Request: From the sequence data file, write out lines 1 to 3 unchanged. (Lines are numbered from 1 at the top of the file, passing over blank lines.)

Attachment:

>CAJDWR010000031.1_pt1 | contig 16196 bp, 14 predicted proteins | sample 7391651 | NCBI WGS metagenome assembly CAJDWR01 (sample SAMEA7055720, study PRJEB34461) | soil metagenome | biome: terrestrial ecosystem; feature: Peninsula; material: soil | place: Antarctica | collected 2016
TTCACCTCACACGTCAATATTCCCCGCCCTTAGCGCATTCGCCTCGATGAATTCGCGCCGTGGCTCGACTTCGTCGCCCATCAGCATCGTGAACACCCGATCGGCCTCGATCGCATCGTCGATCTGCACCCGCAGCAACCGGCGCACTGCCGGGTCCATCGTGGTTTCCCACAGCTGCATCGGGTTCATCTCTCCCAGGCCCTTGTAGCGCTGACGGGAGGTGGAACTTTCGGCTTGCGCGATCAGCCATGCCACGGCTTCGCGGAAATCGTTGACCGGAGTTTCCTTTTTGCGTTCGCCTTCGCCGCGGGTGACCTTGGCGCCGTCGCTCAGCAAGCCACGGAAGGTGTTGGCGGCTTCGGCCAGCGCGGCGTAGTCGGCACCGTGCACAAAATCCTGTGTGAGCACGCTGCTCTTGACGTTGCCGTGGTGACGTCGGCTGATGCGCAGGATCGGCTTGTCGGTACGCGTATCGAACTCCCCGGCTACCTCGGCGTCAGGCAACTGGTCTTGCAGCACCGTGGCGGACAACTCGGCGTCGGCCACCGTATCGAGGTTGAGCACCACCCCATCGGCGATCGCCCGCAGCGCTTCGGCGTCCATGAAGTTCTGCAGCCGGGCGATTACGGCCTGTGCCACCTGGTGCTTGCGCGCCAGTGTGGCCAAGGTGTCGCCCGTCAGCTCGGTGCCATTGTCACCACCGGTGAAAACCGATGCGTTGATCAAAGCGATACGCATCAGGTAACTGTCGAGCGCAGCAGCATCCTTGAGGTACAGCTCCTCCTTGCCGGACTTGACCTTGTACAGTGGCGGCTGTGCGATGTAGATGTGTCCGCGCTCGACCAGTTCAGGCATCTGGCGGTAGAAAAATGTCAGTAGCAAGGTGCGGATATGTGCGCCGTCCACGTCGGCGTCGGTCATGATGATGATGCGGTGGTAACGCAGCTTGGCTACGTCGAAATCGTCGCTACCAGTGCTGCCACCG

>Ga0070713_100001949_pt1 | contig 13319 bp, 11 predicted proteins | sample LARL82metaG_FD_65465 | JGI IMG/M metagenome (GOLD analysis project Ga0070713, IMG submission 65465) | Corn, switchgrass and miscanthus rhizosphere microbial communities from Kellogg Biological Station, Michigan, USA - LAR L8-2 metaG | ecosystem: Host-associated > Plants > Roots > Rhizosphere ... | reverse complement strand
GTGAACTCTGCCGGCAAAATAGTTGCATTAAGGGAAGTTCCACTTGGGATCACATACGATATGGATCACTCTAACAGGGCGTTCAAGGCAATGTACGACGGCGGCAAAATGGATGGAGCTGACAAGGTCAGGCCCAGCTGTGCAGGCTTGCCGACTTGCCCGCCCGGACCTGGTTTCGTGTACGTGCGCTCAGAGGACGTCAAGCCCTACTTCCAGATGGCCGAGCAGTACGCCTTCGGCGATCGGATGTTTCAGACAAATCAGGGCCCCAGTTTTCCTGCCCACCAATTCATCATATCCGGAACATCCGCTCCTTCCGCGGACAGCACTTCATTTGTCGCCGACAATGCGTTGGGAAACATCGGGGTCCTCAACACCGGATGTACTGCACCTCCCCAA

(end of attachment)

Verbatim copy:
>CAJDWR010000031.1_pt1 | contig 16196 bp, 14 predicted proteins | sample 7391651 | NCBI WGS metagenome assembly CAJDWR01 (sample SAMEA7055720, study PRJEB34461) | soil metagenome | biome: terrestrial ecosystem; feature: Peninsula; material: soil | place: Antarctica | collected 2016
TTCACCTCACACGTCAATATTCCCCGCCCTTAGCGCATTCGCCTCGATGAATTCGCGCCGTGGCTCGACTTCGTCGCCCATCAGCATCGTGAACACCCGATCGGCCTCGATCGCATCGTCGATCTGCACCCGCAGCAACCGGCGCACTGCCGGGTCCATCGTGGTTTCCCACAGCTGCATCGGGTTCATCTCTCCCAGGCCCTTGTAGCGCTGACGGGAGGTGGAACTTTCGGCTTGCGCGATCAGCCATGCCACGGCTTCGCGGAAATCGTTGACCGGAGTTTCCTTTTTGCGTTCGCCTTCGCCGCGGGTGACCTTGGCGCCGTCGCTCAGCAAGCCACGGAAGGTGTTGGCGGCTTCGGCCAGCGCGGCGTAGTCGGCACCGTGCACAAAATCCTGTGTGAGCACGCTGCTCTTGACGTTGCCGTGGTGACGTCGGCTGATGCGCAGGATCGGCTTGTCGGTACGCGTATCGAACTCCCCGGCTACCTCGGCGTCAGGCAACTGGTCTTGCAGCACCGTGGCGGACAACTCGGCGTCGGCCACCGTATCGAGGTTGAGCACCACCCCATCGGCGATCGCCCGCAGCGCTTCGGCGTCCATGAAGTTCTGCAGCCGGGCGATTACGGCCTGTGCCACCTGGTGCTTGCGCGCCAGTGTGGCCAAGGTGTCGCCCGTCAGCTCGGTGCCATTGTCACCACCGGTGAAAACCGATGCGTTGATCAAAGCGATACGCATCAGGTAACTGTCGAGCGCAGCAGCATCCTTGAGGTACAGCTCCTCCTTGCCGGACTTGACCTTGTACAGTGGCGGCTGTGCGATGTAGATGTGTCCGCGCTCGACCAGTTCAGGCATCTGGCGGTAGAAAAATGTCAGTAGCAAGGTGCGGATATGTGCGCCGTCCACGTCGGCGTCGGTCATGATGATGATGCGGTGGTAACGCAGCTTGGCTACGTCGAAATCGTCGCTACCAGTGCTGCCACCG

>Ga0070713_100001949_pt1 | contig 13319 bp, 11 predicted proteins | sample LARL82metaG_FD_65465 | JGI IMG/M metagenome (GOLD analysis project Ga0070713, IMG submission 65465) | Corn, switchgrass and miscanthus rhizosphere microbial communities from Kellogg Biological Station, Michigan, USA - LAR L8-2 metaG | ecosystem: Host-associated > Plants > Roots > Rhizosphere ... | reverse complement strand